A new report from Deloitte Access Economics forecasts that the Australian economy will contract by 3% in 2020, compared with its previous expectations of a 5% fall. Deloitte expects GDP growth of 4.7% in 2021 and 4.4% in 2022.
Unemployment will rise from 7.1% this year to 7.9% next year, and it won’t recover to its pre-COVID level until around 2024.
The Victorian economy is expected to be hardest hit by the coronavirus-induced downturn, with gross state product forecast to contract by 1.6% in real terms in 2020-21.
Deloitte also warns that the fresh virus outbreak in Victoria has national implications, given that the state accounts for 25% of Australia’s economy.
If Victoria’s outbreak morphs into a second wave of outbreaks, Deloitte estimates that it could cost Australia up to $100 billion — in part, psychologically, as people lose faith in governments to keep them safe and therefore spend less:
We assume (1) Australia succeeds in keeping virus numbers mostly suppressed, allowing restrictions to continue to be lifted, (2) a vaccine or good anti-virals are available from mid-2021, and (3) international borders re-open gradually, starting with New Zealand in late 2020, and broadening to cover essentially the world by end-2021…
Australia’s relative success in our virus fight gives us more room to open up. Our policies have successfully protected many jobs and businesses that would otherwise have been lost. Many key trading partners have also fought the virus well. And it looks like being a corker of a year for farmers too. So the recession may well have already past its worst. Even so, families are struggling with the toxic trio of high debt, high unemployment, and low confidence, and 2020 is a shocker of a year. The ranks of the unemployed will be badly swollen for a while.
Australia and the world are ‘printing money’ hand over fist. But the very last thing you need to worry about is any lift in inflation. Demand is dead as a doornail, and wage gains – already weak – are set to fade further.
Globally and locally, interest rates will be nailed to the floor for years. That’s because (1) this is a big recession, (2) inflation is as dead as a door nail, (3) governments will bow out of their support, leaving it up to central banks to repair economies, (4) economies are more accident prone than ever before, so central banks will be super cautious and, finally, because (5) interest rates are more powerful than ever…
No migrants, no momentum. Because we take more migrants than most, Australia’s overall population growth has been high. And our population hasn’t aged as fast as others either, as our migrants are relatively young. But that flow of migrants is now all but turned off. That hurts tourism and education immediately, and it also weighs on the recovery, affecting everything from housing construction to the utilities.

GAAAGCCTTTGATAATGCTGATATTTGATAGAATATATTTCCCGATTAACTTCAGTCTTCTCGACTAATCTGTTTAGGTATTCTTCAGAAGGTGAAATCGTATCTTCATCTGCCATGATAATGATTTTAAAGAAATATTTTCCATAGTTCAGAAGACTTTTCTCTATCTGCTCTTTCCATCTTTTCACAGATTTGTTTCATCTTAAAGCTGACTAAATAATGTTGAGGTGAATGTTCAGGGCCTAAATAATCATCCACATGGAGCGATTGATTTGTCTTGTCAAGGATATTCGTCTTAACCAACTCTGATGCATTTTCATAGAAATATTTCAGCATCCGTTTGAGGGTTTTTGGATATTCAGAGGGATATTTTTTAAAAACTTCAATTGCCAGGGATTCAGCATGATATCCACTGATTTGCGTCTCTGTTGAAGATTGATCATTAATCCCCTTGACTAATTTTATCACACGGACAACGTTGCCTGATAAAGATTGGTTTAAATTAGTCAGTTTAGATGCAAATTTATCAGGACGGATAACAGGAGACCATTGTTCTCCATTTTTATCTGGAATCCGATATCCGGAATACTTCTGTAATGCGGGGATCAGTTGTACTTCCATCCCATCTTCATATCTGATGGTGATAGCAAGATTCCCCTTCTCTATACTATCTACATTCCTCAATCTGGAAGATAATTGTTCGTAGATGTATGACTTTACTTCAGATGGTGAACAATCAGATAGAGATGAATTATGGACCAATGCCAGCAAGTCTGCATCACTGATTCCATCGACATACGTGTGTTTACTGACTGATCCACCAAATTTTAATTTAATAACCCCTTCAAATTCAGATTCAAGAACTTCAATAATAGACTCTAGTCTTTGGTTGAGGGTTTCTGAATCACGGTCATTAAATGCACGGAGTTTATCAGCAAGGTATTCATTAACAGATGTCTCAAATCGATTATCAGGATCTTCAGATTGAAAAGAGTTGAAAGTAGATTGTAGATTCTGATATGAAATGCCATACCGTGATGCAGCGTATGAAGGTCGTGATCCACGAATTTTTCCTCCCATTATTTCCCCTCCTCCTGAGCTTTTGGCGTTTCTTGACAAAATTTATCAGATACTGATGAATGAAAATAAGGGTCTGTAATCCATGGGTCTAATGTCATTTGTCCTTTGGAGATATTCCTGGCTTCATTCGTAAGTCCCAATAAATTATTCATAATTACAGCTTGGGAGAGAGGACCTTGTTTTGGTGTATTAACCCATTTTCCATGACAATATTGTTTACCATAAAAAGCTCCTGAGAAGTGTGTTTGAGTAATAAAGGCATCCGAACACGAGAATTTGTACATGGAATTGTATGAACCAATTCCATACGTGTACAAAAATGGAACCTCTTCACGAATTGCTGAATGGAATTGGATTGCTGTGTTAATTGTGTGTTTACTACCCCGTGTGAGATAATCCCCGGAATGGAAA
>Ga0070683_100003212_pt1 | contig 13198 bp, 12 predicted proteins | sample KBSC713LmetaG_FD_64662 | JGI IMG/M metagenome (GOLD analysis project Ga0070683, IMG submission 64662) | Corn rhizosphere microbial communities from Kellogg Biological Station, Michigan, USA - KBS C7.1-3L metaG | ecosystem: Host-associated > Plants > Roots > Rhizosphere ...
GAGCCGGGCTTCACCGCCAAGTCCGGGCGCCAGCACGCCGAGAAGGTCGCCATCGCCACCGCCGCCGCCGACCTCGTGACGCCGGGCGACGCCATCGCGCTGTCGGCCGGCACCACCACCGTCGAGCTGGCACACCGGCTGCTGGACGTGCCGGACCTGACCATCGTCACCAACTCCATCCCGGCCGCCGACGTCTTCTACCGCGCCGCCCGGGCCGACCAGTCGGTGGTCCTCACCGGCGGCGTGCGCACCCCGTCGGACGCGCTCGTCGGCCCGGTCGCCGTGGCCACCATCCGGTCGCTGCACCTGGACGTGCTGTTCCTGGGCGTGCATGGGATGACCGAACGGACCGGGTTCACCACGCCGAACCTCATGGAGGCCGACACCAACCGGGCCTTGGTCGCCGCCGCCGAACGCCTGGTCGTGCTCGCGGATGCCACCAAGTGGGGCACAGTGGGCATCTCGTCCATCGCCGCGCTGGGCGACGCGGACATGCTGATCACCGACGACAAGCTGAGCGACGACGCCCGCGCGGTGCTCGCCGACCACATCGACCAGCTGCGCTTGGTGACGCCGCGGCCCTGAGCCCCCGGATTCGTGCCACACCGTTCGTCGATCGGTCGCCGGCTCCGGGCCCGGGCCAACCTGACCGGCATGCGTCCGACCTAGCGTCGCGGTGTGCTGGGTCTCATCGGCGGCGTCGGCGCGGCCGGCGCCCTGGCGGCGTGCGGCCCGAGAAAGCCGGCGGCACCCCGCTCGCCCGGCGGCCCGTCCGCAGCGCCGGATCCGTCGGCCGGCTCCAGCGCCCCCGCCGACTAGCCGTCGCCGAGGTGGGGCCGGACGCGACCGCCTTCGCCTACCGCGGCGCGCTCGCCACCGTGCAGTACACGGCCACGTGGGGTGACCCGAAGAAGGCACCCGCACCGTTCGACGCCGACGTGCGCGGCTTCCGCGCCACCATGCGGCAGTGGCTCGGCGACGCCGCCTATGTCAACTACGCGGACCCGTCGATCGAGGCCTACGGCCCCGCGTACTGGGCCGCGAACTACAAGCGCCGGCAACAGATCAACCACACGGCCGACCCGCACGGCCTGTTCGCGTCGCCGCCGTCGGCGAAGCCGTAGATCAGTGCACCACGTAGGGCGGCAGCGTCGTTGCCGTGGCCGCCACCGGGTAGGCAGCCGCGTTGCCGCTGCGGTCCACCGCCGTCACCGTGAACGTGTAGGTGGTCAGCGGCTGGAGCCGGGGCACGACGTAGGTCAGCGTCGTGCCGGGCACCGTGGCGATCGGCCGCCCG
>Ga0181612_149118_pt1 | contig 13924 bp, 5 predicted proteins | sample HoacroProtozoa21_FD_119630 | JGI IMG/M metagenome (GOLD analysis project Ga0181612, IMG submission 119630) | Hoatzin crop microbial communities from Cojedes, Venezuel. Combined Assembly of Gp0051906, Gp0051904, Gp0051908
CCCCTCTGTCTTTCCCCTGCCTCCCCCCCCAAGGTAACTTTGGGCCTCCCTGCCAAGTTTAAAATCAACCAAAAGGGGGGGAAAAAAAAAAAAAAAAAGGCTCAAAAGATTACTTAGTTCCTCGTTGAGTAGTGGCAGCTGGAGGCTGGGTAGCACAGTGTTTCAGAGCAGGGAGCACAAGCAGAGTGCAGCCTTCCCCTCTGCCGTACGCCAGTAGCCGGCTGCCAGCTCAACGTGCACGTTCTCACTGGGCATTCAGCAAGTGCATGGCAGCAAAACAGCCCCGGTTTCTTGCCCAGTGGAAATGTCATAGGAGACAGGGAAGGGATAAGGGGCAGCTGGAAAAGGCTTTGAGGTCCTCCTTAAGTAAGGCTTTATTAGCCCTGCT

And these effects will linger we assume Australia opens most international borders through 2021, but that leaves total population about a quarter of a million smaller than we had forecast it to be ahead of COVID. That shortfall is probably here to stay.
Meantime JobKeeper has been great at … keeping jobs. It has bought vital time for businesses in the hope that the links between employers and employees can be maintained. But it also means that published job losses and increases in unemployment understate the size of the ongoing challenge. The current shortfall in hours worked – down a little over 10% since the virus rolled in – is a better indicator of how hard it will be to bring unemployment back down across coming years. Worse still, the local areas which already had the highest unemployment have now lost the most jobs in the coronavirus crisis – a blow that’s a double challenge…
The virus has taken a sledgehammer to Australia’s economy, with no state or territory left unscathed. But they’re not all being equally hit… The largest downturn is likely to be felt in Victoria given its current spike in cases, as well as that state’s dependence on migration and on foreign students in an age of lockdowns and closed borders…
The Great Lockdown hit service sectors – people businesses – the most. And NSW is the king of service sectors. Worse still, its economy relies a lot on migrants, on tourists and on foreign students. So closed international borders come at a big cost. And housing construction is hard hit. But NSW has done a great job in beating back the virus so far, opening up is proceeding fast, and infrastructure is sprinting. So there’s lots to hope for in 2021.
Victoria is likely to take the unwanted title of worst performing state through the COVID crisis. Population, once a key growth engine, has well and truly stalled. And Victoria’s case numbers were spiking as we went to press. The need for tighter restrictions has sent job losses soaring and consumers hanging on to their cash rather than spending it. Infrastructure is the bright spot in this dark near-term outlook until the economy can open back up…
Meantime our economy is held together by lots of sticky-tape. And that’s truly great news.
JobKeeper and JobSeeker are the standouts, but a whole range of policies have swung into action to cushion our living standards. Australia’s ability to do that was made easier, both economically and politically, by our relatively strong position: the federal budget was balanced, and debt was low when the crisis hit.
This report highlights, yet again, why a hard stop to emergency income support in September is so dangerous. JobSeeker must remain at a higher level for longer and the federal government must embark on a massive stimulus program aimed at areas like infrastructure and public housing.
The last thing the Australian economy needs is forced austerity to ‘repay the debt’. This would only crush spending, worsen unemployment, shutter more businesses, and prolong the downturn for little fiscal gain.